Covid solitude has provided time for lots of introspection and reflection. There was a time I would have been on the front lines. Now, somewhat sadly in a spirit of self-preservation, I have to sit back watching, remembering and considering.
I have been thinking of the basic elements which contribute to a life-affirming care reality. One change for me—I use the word care more than caregiving or care-receiving. Why? Because everybody in the situation needs and deserves care.
Basic elements in good care (in no particular order): empathy, ethics, economics, expertise, emotions, energy. Easy to see how these are also the basic elements of good community life—not surprising given care is part and parcel of nurturing and cherishing community members.
In a crisis there is a necessary rush to act. There is no time to discuss ethics or economics. In fact, it might be a waste of valuable time better spent on an intervention. In contrast, incorporating care into the culture of a family or network, if it is to be a win-win, requires lots of discussion about these elements. On-going care is more of a marathon—ask any new parents!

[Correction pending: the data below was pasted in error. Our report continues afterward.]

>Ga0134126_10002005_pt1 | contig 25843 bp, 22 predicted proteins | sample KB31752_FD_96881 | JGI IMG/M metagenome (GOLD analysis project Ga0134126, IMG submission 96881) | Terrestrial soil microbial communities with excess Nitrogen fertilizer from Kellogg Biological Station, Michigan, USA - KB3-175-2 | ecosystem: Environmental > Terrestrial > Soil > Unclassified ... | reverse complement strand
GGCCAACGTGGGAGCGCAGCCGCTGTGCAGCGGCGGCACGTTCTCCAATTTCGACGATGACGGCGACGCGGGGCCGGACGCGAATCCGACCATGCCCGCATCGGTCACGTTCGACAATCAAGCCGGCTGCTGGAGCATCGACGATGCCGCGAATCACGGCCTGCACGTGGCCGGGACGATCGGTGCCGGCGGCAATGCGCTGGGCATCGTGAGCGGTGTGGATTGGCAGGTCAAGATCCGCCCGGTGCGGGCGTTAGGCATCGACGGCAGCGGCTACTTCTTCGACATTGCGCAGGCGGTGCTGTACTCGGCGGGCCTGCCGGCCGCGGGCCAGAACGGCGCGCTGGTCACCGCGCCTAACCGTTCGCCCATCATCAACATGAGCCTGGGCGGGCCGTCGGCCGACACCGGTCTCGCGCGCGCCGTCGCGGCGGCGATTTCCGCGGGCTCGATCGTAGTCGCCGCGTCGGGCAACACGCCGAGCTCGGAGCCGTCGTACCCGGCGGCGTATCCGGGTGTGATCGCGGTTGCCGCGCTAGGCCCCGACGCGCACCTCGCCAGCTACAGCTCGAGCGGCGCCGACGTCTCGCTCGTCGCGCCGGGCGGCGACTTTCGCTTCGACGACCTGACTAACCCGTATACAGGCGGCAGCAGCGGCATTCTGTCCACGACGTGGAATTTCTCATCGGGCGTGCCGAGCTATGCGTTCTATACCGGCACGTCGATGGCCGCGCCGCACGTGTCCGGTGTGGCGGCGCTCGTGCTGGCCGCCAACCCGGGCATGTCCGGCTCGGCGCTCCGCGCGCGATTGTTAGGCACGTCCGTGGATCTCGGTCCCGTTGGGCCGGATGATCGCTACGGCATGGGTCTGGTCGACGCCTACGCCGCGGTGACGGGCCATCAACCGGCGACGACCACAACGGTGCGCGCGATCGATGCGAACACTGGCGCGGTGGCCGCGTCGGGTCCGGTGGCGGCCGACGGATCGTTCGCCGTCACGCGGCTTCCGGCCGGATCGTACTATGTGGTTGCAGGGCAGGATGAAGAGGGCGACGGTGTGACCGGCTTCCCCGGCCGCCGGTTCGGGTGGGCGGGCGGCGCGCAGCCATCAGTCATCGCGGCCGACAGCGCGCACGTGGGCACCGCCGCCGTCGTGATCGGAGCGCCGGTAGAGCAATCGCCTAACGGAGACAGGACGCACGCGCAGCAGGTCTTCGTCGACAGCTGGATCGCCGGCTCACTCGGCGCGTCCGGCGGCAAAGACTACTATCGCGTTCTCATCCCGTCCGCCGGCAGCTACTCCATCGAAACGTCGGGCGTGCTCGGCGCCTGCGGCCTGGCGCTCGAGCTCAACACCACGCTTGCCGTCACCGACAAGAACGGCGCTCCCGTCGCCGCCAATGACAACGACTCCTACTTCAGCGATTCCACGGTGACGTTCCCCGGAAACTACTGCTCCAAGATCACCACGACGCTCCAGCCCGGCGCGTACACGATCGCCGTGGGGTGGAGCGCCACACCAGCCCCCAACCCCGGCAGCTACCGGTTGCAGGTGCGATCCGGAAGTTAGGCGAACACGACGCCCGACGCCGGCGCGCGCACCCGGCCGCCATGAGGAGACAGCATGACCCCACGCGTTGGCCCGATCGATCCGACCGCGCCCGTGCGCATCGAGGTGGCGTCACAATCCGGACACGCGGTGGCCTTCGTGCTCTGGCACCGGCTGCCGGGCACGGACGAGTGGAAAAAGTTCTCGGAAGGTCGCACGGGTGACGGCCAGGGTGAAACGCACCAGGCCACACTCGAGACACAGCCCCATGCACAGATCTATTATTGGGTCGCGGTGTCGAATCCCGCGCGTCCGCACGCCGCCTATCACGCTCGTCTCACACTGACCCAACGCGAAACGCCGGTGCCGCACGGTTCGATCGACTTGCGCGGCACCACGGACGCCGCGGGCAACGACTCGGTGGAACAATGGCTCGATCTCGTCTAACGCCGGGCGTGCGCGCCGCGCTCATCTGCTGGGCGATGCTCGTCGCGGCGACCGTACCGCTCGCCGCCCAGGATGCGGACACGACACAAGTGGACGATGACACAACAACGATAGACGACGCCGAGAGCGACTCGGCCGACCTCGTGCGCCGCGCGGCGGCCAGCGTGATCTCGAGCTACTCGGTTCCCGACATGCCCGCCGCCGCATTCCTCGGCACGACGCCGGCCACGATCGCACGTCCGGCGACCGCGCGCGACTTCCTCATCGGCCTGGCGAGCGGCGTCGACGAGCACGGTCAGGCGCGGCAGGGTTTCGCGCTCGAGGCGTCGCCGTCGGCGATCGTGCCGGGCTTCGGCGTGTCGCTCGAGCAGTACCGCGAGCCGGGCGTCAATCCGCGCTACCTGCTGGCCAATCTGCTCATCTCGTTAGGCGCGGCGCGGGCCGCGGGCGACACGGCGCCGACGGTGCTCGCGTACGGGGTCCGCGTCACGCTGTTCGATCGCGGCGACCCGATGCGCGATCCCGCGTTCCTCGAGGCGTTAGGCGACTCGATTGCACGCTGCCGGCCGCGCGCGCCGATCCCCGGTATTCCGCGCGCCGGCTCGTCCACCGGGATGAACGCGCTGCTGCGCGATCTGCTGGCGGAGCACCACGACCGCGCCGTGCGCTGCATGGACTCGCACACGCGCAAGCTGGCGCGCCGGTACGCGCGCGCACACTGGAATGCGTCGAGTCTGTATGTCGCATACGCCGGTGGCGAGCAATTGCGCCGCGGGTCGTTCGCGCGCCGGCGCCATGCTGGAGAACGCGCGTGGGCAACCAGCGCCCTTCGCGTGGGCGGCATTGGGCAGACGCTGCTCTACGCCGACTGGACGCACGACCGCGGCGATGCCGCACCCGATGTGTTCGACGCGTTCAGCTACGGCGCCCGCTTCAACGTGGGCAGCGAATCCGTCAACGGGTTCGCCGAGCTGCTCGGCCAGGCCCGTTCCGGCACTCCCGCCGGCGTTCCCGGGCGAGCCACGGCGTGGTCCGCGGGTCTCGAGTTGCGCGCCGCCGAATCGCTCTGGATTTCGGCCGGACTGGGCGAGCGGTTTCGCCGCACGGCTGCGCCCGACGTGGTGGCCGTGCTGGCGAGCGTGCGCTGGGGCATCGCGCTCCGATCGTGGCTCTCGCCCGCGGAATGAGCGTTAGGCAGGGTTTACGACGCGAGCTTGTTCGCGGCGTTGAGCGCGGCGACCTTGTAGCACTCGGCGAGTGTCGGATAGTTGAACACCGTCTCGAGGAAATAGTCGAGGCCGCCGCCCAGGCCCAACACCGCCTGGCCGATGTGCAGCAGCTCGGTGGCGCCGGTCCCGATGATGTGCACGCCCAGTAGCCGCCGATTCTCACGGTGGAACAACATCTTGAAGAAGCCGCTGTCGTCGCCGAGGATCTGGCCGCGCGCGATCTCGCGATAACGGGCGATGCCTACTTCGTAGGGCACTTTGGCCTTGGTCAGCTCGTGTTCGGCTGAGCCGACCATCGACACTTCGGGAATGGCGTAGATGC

Two recent articles in the New York Times describe current realities and ask important questions.
50 Million Americans Are Unpaid Caregivers. We Need Help.
Dad, a Death Sentence and the Planner Who Set Us Straight
How do we work towards creating a win-win for everybody involved? I suggest that the basic elements I list can provide the basics for developing a family/network strategy. Given the demographics of aging, I think it is essential for every family and network to have these discussions. What is the latest estimate—one in six Americans are over 65? How many in your family? Network?